New wildflower book is here with day trips for escaping into the high country | TheUnion.com

New wildflower book is here with day trips for escaping into the high country

Laura Petersen
Special to The Union

The wait is over.

A decade after the release of their first edition, the Redbud Chapter of the California Native Plant Society has just released an updated version of the popular guidebook, "Wildflowers of Nevada and Placer Counties, California."

With 600 color photos and descriptions of over 500 species of wildflowers, the 442-page book features a new plant key with icons for each family for easy identification; illustrations by Ames Gilbert showing flower parts, flower shapes and leaf structures; maps and 20 destinations for casual hikers and avid botanist to view some of the best local displays of wildflowers in the Sierra Nevada and foothills.

"Our goal with our books is to provide the general public and amateur botanists with a simplified resource to identify local wildflowers," said Bill Wilson, researcher and coordinator of the editorial committee for the book.

The eight-member editorial committee spent two years writing, researching and photographing plants to produce the newest guide. No stranger to hard work and passionate about their subject, the team spent four years producing the companion volume, "Trees and Shrubs of Nevada and Placer Counties" and eight years on the original wildflower book.

With elevations that range from the Sacramento Valley floor to the crest of the Sierra Nevada mountain range, Nevada and Placer counties are botanically diverse. Upward of 38 percent of all plants known to grow in California can be found in this region.

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"This astonishing diversity proved to be a delight to our team of botanists and they couldn't stop. By the time the original wildflower book was published in 2007, eight years had elapsed and the small spiral-bound book morphed into a full-fledged guidebook," said active California Native Plant Society member Julie Becker.

In the decade since the first printing, the terminology in the original wildflower book had become out-of-date. So the team got to work, revising their copy.

"The last two decades have seen massive use of DNA to take a closer look at how plants are related. That means a lot of wildflowers got moved from one group to another," said Wilson.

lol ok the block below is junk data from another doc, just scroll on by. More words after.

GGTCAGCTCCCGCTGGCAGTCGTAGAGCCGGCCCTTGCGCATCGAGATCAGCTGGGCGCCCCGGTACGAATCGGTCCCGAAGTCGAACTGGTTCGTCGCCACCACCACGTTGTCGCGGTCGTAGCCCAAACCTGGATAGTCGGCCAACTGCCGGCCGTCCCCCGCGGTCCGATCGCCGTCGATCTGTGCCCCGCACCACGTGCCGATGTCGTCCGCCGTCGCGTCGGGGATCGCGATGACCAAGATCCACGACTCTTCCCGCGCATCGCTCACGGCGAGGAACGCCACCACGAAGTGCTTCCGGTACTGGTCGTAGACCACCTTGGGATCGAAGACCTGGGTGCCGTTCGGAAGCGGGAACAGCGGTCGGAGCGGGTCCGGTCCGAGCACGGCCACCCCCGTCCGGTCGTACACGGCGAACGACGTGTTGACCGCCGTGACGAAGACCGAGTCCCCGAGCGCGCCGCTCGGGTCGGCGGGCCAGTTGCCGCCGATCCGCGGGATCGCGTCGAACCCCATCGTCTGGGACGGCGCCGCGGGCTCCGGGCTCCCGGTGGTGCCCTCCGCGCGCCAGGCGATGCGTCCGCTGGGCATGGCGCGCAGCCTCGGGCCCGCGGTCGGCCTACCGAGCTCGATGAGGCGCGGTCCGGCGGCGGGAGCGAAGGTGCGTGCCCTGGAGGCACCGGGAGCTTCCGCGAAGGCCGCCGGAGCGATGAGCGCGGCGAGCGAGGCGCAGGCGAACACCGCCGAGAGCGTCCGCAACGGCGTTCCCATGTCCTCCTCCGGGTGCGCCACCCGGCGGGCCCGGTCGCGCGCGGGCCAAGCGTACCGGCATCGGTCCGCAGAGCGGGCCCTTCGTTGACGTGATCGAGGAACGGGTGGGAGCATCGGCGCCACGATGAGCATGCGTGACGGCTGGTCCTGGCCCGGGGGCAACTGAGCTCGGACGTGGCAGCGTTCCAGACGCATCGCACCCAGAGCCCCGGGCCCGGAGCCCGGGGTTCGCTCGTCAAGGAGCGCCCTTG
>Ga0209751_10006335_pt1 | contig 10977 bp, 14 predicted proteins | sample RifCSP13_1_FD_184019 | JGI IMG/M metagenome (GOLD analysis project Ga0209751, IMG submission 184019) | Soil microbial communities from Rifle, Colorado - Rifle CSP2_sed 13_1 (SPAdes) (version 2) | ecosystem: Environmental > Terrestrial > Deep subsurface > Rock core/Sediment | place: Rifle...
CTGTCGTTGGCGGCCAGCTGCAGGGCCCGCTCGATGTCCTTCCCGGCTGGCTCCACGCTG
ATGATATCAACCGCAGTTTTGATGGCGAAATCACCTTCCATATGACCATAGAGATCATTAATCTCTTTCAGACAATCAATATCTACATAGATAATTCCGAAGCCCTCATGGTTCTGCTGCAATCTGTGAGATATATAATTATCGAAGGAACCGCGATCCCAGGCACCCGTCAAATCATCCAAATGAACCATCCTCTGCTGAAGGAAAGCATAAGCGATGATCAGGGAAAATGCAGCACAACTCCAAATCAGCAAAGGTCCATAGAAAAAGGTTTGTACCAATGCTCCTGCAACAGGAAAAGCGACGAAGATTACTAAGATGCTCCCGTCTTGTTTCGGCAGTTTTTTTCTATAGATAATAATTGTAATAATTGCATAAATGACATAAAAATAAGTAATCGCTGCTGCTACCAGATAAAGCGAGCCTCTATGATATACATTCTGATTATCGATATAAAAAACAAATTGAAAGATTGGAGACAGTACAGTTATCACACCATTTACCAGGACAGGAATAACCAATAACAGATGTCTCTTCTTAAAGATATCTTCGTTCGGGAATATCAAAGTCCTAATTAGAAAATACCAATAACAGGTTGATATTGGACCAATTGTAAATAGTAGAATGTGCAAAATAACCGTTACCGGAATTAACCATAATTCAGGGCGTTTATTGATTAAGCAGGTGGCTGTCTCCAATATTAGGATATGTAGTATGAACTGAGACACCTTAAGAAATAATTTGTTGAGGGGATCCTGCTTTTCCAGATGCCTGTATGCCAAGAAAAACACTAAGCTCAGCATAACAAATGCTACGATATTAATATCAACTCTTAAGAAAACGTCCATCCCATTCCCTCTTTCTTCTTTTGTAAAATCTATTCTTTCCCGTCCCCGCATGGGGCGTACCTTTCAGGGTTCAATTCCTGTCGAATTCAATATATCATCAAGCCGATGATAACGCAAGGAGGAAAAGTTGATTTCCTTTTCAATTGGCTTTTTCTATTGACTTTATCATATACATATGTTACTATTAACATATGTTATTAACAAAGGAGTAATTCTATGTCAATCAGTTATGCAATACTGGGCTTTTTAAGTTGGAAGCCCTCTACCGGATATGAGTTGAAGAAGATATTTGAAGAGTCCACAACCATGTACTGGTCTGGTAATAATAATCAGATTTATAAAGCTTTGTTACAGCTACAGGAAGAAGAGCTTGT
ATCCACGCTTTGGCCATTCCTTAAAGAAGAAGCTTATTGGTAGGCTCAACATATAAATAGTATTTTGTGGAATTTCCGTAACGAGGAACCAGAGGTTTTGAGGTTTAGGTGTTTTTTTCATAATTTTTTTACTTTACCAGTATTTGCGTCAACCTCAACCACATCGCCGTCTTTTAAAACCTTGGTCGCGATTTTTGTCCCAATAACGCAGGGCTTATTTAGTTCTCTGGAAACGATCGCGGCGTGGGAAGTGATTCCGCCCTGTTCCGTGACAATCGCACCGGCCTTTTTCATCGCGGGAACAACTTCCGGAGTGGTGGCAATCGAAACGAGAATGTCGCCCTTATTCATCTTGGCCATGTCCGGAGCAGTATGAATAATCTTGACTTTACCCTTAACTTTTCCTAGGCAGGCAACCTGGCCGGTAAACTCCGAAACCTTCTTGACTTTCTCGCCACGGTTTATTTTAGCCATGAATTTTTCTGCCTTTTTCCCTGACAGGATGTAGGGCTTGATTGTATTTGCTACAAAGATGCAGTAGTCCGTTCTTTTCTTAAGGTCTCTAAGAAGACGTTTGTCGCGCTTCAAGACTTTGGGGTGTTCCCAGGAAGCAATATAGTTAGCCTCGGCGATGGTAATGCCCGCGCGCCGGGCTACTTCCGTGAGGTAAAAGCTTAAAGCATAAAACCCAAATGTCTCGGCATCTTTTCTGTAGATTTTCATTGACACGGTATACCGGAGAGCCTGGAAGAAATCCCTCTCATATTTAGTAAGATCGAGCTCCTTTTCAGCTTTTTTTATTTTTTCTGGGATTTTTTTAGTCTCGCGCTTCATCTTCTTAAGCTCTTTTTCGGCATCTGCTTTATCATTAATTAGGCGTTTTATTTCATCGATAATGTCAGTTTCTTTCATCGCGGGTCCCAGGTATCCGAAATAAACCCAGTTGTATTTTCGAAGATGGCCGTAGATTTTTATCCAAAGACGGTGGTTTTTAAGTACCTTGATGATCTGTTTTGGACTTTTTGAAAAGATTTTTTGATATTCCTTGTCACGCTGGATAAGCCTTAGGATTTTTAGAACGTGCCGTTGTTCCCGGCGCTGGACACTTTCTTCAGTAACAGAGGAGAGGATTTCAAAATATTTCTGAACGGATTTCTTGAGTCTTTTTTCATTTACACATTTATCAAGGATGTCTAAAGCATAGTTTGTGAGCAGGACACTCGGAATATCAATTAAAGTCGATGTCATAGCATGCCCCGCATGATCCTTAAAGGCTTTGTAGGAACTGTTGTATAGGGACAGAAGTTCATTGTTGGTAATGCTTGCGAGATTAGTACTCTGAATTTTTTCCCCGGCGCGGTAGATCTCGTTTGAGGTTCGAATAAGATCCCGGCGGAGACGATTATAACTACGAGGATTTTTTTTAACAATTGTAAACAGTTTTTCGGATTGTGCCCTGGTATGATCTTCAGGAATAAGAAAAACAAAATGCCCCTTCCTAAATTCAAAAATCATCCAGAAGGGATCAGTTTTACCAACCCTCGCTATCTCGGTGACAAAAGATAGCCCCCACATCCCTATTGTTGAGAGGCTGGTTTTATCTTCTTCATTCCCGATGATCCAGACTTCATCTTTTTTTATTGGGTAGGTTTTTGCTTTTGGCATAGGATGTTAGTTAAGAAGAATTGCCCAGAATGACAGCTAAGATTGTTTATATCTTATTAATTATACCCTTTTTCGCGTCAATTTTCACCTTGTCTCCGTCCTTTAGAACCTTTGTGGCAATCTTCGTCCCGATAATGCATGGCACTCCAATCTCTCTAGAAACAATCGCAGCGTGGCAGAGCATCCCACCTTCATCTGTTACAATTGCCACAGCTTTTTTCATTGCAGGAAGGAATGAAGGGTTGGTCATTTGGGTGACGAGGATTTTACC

The new book is flying off the shelves and available at 30 retail outlets including: Nevada City Stores such as The Earth Store, HAALo, Harmony Books, J.J. Jackson, Prospector's Nursery and the visitor centers at South Yuba River State Park at Bridgeport, and Donner Memorial State Park in Truckee.

The Redbud Chapter of California Native Plant Society is one of 35 chapters in the state and locally has about 200 members with a passion for plants. The primary mission of California Native Plant Society is to conserve native plants and their natural environments. Each year, members share and learn propagation techniques and raise hundreds of plants for the fall plant sale on Oct. 14 at the historic North Star House. They also lead field trips and study ethnobotany, exploring the ways indigenous cultures traditionally used and cultivated plants.

Sometimes the group even becomes advocates for the natural world. In April, members conducted a botanical survey of native plants at the proposed site of Nevada Irrigation District's Centennial Dam and became vocal in their support for preserving wild places, submitting extensive comments in opposition of the project.

A lecture series called "Passionate about Native Plants" is held every other month. Folks interested in attending may want to check out the next scheduled series on Aug. 23, a talk on how mycorrhizal fungi feed the forest.

To buy the book, learn more about how to get involved as a volunteer or find out about upcoming hikes, visit: http://www.redbud-cnps.org

Do you have an interesting story idea about the outdoors? Contact Freelance Writer Laura Petersen at laurapetersen310@gmail.com or call 913-3067.